I originally asked this question here, but the question unfortunately got edited into a different question. The answer there addresses the question it got edited to. So I feel it is appropriate readdress the main issue in a new thread. For this reason, I don’t think this is a duplicate question, even though I copied the majority of the content of this question from that thread.

dnd 5e – What happens when you use the knock spell on an object with a lock that is magical but isn’t specifically arcane lock?

The knock spell’s description reads:

Choose an object that you can see within range. The object can be a door, a box, a chest, a set of manacles, a padlock, or another object that contains a mundane or magical means that prevents access.
A target that is held shut by a mundane lock or that is stuck or barred becomes unlocked, unstuck, or unbarred. If the object has multiple locks, only one of them is unlocked.

If you choose a target that is held shut with arcane lock, that spell is suppressed for 10 minutes, during which time the target can be opened and shut normally.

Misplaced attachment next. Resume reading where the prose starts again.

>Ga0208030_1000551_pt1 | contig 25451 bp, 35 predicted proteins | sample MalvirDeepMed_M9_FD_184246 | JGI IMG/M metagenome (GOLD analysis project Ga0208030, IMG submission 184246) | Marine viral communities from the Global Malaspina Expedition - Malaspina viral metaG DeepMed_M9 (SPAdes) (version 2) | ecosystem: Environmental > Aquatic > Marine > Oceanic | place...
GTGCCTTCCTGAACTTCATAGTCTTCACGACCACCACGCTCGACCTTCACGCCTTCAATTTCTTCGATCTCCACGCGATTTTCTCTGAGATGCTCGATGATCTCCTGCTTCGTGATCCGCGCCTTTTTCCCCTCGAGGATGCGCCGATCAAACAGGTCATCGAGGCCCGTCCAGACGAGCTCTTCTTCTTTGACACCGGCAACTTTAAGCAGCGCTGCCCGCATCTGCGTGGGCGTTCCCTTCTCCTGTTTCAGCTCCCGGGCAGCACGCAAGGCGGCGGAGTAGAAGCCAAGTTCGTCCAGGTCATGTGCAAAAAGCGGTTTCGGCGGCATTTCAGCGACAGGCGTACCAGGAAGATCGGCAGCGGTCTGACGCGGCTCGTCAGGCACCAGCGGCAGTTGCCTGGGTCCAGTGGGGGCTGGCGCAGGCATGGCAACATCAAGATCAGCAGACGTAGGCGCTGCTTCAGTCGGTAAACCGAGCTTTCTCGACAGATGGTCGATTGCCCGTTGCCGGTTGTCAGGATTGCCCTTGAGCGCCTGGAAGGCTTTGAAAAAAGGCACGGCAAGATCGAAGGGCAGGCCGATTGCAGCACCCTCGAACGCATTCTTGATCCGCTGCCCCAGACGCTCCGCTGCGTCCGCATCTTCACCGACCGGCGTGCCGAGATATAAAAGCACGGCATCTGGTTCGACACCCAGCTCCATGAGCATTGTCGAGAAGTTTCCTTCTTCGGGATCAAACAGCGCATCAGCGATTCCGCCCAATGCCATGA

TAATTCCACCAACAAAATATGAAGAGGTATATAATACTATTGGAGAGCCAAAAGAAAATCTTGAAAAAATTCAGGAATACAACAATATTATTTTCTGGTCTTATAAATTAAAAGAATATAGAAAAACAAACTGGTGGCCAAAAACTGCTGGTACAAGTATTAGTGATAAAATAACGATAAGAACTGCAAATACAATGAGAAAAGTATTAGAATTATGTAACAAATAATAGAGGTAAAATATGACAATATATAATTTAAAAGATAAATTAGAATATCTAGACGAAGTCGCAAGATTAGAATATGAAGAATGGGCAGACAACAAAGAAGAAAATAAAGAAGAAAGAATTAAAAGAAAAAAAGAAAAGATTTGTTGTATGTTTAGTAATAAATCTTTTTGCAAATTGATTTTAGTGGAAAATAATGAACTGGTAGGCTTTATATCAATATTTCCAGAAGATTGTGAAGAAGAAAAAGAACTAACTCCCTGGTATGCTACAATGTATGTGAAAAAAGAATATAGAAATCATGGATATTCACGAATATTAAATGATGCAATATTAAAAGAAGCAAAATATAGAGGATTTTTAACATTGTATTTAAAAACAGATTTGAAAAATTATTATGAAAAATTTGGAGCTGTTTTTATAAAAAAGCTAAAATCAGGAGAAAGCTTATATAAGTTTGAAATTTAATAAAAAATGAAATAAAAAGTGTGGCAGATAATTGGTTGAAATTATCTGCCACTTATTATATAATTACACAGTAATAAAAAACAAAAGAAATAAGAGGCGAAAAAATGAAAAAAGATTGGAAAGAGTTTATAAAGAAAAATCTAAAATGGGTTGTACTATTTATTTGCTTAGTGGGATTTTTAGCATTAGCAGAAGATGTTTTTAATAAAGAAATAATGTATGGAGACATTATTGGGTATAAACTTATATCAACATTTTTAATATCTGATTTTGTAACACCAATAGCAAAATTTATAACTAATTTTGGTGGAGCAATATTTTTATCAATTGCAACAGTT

When you cast the spell, a loud knock, audible from as far away as 300 feet, emanates from the target object.

As far as I see it, the description of the knock spell describes 4 things:

  • What the knock spell can target.
  • What happens if the knock spell targets something locked by a mundane lock, or is stuck or barred.
  • What happens if the locking mechanism is specifically the spell ‘arcane lock.’
  • The spell creates noise.

Valid spell targets include magical locks, but they aren’t a mundane lock, and we have good grounds to presume they aren’t limited to the arcane lock spell either.

Is something locked by a magical lock considered stuck for the purpose of what happens to a stuck object? This would be strange to me because why then do they specify mundane lock. Moreover the part referring to things that locked by a mundane lock, stuck, or barred seems to have an inclination towards the mundane (non-magical), are there magical means of making something stuck which would be included in this description? If so, what is the line between being magically locked and magically stuck?

Is the creation of noise the only result for using the knock spell on a magical lock that isn’t arcane lock?